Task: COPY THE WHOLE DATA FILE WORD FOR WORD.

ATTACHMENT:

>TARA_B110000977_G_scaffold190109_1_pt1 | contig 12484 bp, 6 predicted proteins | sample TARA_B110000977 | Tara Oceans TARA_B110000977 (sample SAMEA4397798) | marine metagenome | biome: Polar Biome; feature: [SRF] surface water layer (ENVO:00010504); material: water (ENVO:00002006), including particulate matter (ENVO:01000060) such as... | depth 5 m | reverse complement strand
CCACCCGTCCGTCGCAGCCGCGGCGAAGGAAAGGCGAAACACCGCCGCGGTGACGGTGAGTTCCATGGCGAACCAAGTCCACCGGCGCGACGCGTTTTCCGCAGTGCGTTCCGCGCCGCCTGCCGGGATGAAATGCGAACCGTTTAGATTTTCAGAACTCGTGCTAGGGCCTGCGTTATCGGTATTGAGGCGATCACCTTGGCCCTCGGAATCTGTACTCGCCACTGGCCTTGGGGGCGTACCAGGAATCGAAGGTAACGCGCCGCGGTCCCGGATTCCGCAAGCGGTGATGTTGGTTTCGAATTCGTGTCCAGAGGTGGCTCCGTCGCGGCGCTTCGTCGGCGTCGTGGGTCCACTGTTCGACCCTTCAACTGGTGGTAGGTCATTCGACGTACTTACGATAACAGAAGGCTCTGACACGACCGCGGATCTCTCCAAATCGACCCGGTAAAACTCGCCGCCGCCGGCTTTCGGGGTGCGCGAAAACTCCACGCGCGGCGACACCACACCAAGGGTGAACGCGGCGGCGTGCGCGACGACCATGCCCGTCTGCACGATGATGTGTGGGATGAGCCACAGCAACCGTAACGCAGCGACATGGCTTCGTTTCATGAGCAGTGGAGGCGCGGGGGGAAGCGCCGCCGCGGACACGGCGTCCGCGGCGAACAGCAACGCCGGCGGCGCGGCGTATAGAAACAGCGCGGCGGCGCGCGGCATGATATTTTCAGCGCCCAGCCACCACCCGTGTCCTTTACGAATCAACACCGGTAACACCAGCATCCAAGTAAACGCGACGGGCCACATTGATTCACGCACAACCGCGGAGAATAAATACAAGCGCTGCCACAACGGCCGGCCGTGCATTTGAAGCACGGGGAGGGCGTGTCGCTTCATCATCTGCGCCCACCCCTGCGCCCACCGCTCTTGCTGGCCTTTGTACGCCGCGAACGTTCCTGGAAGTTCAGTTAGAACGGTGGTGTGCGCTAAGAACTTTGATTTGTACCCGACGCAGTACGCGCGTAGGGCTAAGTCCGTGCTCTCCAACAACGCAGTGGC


>TARA_B110000977_G_scaffold190109_1_pt1 | contig 12484 bp, 6 predicted proteins | sample TARA_B110000977 | Tara Oceans TARA_B110000977 (sample SAMEA4397798) | marine metagenome | biome: Polar Biome; feature: [SRF] surface water layer (ENVO:00010504); material: water (ENVO:00002006), including particulate matter (ENVO:01000060) such as... | depth 5 m | reverse complement strand
CCACCCGTCCGTCGCAGCCGCGGCGAAGGAAAGGCGAAACACCGCCGCGGTGACGGTGAGTTCCATGGCGAACCAAGTCCACCGGCGCGACGCGTTTTCCGCAGTGCGTTCCGCGCCGCCTGCCGGGATGAAATGCGAACCGTTTAGATTTTCAGAACTCGTGCTAGGGCCTGCGTTATCGGTATTGAGGCGATCACCTTGGCCCTCGGAATCTGTACTCGCCACTGGCCTTGGGGGCGTACCAGGAATCGAAGGTAACGCGCCGCGGTCCCGGATTCCGCAAGCGGTGATGTTGGTTTCGAATTCGTGTCCAGAGGTGGCTCCGTCGCGGCGCTTCGTCGGCGTCGTGGGTCCACTGTTCGACCCTTCAACTGGTGGTAGGTCATTCGACGTACTTACGATAACAGAAGGCTCTGACACGACCGCGGATCTCTCCAAATCGACCCGGTAAAACTCGCCGCCGCCGGCTTTCGGGGTGCGCGAAAACTCCACGCGCGGCGACACCACACCAAGGGTGAACGCGGCGGCGTGCGCGACGACCATGCCCGTCTGCACGATGATGTGTGGGATGAGCCACAGCAACCGTAACGCAGCGACATGGCTTCGTTTCATGAGCAGTGGAGGCGCGGGGGGAAGCGCCGCCGCGGACACGGCGTCCGCGGCGAACAGCAACGCCGGCGGCGCGGCGTATAGAAACAGCGCGGCGGCGCGCGGCATGATATTTTCAGCGCCCAGCCACCACCCGTGTCCTTTACGAATCAACACCGGTAACACCAGCATCCAAGTAAACGCGACGGGCCACATTGATTCACGCACAACCGCGGAGAATAAATACAAGCGCTGCCACAACGGCCGGCCGTGCATTTGAAGCACGGGGAGGGCGTGTCGCTTCATCATCTGCGCCCACCCCTGCGCCCACCGCTCTTGCTGGCCTTTGTACGCCGCGAACGTTCCTGGAAGTTCAGTTAGAACGGTGGTGTGCGCTAAGAACTTTGATTTGTACCCGACGCAGTACGCGCGTAGGGCTAAGTCCGTGCTCTCCAACAACGCAGTGGC